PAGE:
Indo-European Lexicon

PIE Etymon and IE Reflexes

Below we display: a Proto-Indo-European (PIE) etymon adapted from Pokorny, with our own English gloss; our Semantic Field assignment(s) for the etymon, linked to information about the field(s); an optional Comment; and Reflexes (derived words) in various Indo-European languages, organized by family/group in west-to-east order where Germanic is split into West/North/East families and English, our language of primary emphasis, is artificially separated from West Germanic. IE Reflexes appear most often as single words with any optional letter(s) enclosed in parentheses; but alternative full spellings are separated by '/' and "principal parts" appear in a standard order (e.g. masculine, feminine, and neuter forms) separated by commas.

Reflexes are annotated with: Part-of-Speech and/or other Grammatical feature(s); a short Gloss which, especially for modern English reflexes, may be confined to the oldest sense; and some Source citation(s) with 'LRC' always understood as editor. Keys to PoS/Gram feature abbreviations and Source codes appear below the reflexes; at the end are links to the previous/next etyma [in Pokorny's alphabetic order] that have reflexes.

All reflex pages are currently under active construction; as time goes on, corrections may be made and/or more etyma & reflexes may be added.

Pokorny Etymon: ghrē- : ghrō- : ghrə-   'to grow, become green'

Semantic Field(s): to Grow, Green


Indo-European Reflexes:

Family/Language Reflex(es) PoS/Gram. Gloss Source(s)
Old English: grǣd n grass RPN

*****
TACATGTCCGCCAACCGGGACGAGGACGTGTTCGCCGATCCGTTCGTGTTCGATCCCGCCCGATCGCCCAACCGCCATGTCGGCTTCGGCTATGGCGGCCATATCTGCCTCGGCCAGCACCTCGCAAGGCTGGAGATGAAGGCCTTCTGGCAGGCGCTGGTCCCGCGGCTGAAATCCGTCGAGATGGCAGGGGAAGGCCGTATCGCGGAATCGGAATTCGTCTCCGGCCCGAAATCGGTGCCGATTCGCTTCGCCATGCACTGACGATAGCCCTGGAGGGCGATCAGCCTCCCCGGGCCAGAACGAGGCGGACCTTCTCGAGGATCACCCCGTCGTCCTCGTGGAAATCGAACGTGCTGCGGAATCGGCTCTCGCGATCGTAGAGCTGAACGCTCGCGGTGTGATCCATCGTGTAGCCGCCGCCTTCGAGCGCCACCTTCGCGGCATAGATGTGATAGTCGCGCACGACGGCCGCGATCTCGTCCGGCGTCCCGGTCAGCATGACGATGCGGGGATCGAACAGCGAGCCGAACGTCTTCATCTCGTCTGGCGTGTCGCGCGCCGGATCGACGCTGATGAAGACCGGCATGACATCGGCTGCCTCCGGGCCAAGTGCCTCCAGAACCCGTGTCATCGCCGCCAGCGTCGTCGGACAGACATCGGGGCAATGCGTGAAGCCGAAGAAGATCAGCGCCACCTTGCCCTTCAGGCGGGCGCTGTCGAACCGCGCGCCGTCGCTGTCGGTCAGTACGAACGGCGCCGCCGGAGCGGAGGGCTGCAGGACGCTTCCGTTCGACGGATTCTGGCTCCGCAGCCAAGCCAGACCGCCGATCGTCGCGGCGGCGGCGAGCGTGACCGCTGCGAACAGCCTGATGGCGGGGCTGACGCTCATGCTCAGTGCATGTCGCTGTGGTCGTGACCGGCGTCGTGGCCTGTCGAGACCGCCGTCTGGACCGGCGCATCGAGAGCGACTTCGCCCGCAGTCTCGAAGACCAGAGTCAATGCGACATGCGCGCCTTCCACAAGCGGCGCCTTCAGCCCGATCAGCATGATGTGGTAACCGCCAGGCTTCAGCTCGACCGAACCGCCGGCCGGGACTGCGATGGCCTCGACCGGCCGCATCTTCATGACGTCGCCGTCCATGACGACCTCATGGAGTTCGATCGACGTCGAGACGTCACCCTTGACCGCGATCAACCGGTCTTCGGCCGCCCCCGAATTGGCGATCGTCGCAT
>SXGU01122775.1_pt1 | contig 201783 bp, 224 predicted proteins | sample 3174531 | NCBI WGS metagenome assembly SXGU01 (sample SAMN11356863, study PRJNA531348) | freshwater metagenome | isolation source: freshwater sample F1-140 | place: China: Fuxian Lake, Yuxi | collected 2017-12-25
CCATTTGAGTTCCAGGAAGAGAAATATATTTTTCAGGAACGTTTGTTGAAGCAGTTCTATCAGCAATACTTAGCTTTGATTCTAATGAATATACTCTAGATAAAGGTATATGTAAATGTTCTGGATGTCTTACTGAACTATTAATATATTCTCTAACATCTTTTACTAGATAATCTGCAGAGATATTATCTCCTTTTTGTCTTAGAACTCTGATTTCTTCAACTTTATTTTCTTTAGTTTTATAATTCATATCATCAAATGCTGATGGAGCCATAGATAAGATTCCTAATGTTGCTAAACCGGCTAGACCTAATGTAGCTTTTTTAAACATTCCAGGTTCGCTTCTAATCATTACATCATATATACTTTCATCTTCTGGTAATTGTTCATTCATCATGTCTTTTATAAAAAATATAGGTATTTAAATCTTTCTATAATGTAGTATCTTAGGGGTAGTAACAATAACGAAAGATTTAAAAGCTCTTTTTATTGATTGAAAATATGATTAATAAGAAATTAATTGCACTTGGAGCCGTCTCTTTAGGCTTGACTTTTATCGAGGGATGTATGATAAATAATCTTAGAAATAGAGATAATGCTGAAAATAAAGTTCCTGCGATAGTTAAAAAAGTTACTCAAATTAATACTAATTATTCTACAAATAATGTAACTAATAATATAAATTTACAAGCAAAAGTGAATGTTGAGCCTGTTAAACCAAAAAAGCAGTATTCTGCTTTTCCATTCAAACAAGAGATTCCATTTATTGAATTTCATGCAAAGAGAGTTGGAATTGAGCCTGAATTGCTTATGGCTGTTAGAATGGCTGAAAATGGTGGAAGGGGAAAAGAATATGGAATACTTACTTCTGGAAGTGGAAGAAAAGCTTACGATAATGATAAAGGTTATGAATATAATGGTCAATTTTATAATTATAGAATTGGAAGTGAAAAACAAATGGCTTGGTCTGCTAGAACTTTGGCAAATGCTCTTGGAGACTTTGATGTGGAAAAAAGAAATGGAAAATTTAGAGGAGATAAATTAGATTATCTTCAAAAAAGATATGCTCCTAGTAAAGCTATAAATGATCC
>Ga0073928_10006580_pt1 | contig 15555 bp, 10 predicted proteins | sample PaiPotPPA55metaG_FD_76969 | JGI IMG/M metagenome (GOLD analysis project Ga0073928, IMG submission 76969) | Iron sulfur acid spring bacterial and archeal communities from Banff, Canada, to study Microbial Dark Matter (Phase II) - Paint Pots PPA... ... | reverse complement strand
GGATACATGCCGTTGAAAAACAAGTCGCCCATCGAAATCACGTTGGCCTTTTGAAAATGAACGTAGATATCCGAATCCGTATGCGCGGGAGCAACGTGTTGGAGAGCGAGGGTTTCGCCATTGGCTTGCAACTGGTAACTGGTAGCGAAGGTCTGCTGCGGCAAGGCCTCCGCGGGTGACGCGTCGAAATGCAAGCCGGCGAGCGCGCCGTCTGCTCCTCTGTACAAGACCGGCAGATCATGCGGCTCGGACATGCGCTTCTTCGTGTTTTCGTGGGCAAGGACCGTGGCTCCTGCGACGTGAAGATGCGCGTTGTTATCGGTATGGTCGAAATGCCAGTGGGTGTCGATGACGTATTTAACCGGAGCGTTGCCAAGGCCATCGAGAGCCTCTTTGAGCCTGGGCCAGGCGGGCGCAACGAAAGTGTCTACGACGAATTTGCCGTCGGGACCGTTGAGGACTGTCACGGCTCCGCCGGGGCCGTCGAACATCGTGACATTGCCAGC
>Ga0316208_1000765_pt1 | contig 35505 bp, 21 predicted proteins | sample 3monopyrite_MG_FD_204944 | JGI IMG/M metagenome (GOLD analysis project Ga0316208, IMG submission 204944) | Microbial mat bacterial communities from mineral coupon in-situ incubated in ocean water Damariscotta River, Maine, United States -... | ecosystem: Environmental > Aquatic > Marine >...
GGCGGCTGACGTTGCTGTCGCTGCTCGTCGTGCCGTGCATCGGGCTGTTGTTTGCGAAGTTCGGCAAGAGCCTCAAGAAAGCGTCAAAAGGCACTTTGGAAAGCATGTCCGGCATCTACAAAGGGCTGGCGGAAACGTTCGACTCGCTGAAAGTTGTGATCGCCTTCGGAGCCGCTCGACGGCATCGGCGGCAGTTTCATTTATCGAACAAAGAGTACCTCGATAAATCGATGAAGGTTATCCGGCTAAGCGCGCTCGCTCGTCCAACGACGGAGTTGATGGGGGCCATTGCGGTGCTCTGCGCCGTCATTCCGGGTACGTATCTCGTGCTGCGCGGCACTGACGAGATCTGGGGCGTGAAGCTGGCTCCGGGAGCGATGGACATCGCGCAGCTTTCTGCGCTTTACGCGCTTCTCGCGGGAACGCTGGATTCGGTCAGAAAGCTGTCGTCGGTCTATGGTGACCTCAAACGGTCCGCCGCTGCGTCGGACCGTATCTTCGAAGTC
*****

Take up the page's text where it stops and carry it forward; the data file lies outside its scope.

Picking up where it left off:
græs n.neut grass RPN/ASD
grasian vb to graze W7
grēne adj green RPN
grōwan vb.str to grow, increase, flourish RPN/ASD
Middle English: gras n grass W7
grasen vb to graze W7
grene adj green W7
growen vb to grow W7
herbe n herb AHD
English: grass n herbage suitable/used for grazing animals AHD/W7
graze vb to eat growing herbage AHD/W7
green adj re: color green AHD/W7
Greenfields prop.n Shire battle locale in Tolkien: The Lord of the Rings LRC
Greenway prop.n road through Bree in Tolkien: The Lord of the Rings LRC
Greenwood prop.n Mirkwood's former name in Tolkien: The Lord of the Rings LRC
grow, grew, grown vb.str to spring up, develop to maturity AHD/W7
herb n green leafy plant without persistent woody tissue TLL/W7
herbaceous adj re: herb(s) W7
herbage n herbaceous vegetation (used for grazing) W7
herbivore n plant-eating animal W7
West Germanic  
Old Frisian: grēne adj green ASD
grōia vb to grow RPN
grōwa vb to grow RPN
Dutch: gras n grass TLL
groeien vb to grow RPN
Old Saxon: grōni adj green ASD
Middle Low German: grōien vb to grow RPN
Old High German: gras n grass W7
graz n shoot, sprig, sprout RPN
grōen, grūen vb to grow, flourish ASD
gruoni adj green ASD
gruo(w)an vb to grow W7
German: Gras n.neut grass LRC
grasen vb to graze LRC
grün adj green ASD
North Germanic  
Old Norse: gras n.neut grass, pasture; vegetation LRC
gróa vb to grow LRC
Old Icelandic: gróði n growth, increase RPN
gróðr n growth, crop RPN
gróna vb to become green RPN
Icelandic: gresja vb to graze ASD
grōa vb to grow ASD
grænn adj green ASD
Faeroese: gróa vb to grow RPN
Norwegian: gro vb to grow RPN
Danish: gro vb to grow RPN
græs n grass TLL
Swedish: gro vb to grow RPN
gräs n grass TLL
East Germanic  
Gothic: gras n grass RPN
Latin: grāmen n grass, stalk RPN
herba n.fem herb, grass; stalk, blade TLL
Old French: erbe n herb AHD
erbier n garden AHD
French: herbe n.fem herb, grass TLL
Homeric Greek: φορβή n herb, fodder, forage CLD


Key to Part-of-Speech/Grammatical feature abbreviations:

Abbrev. Meaning
fem=feminine (gender)
neut=neuter (gender)
str=strong (inflection)

Key to information Source codes (always with 'LRC' as editor):

Code Citation
AHD=Calvert Watkins: The American Heritage Dictionary of Indo-European Roots, 2nd ed. (2000)
ASD=Joseph Bosworth and T. Northcote Toller: An Anglo-Saxon Dictionary (1898)
CLD=Cassell's Latin Dictionary (1959, rev. 1968)
LRC=Linguistics Research Center, University of Texas, Austin
RPN=Allan R. Bomhard: Reconstructing Proto-Nostratic (2002)
TLL=Frederick Bodmer: The Loom of Language (1944)
W7=Webster's Seventh New Collegiate Dictionary (1963)

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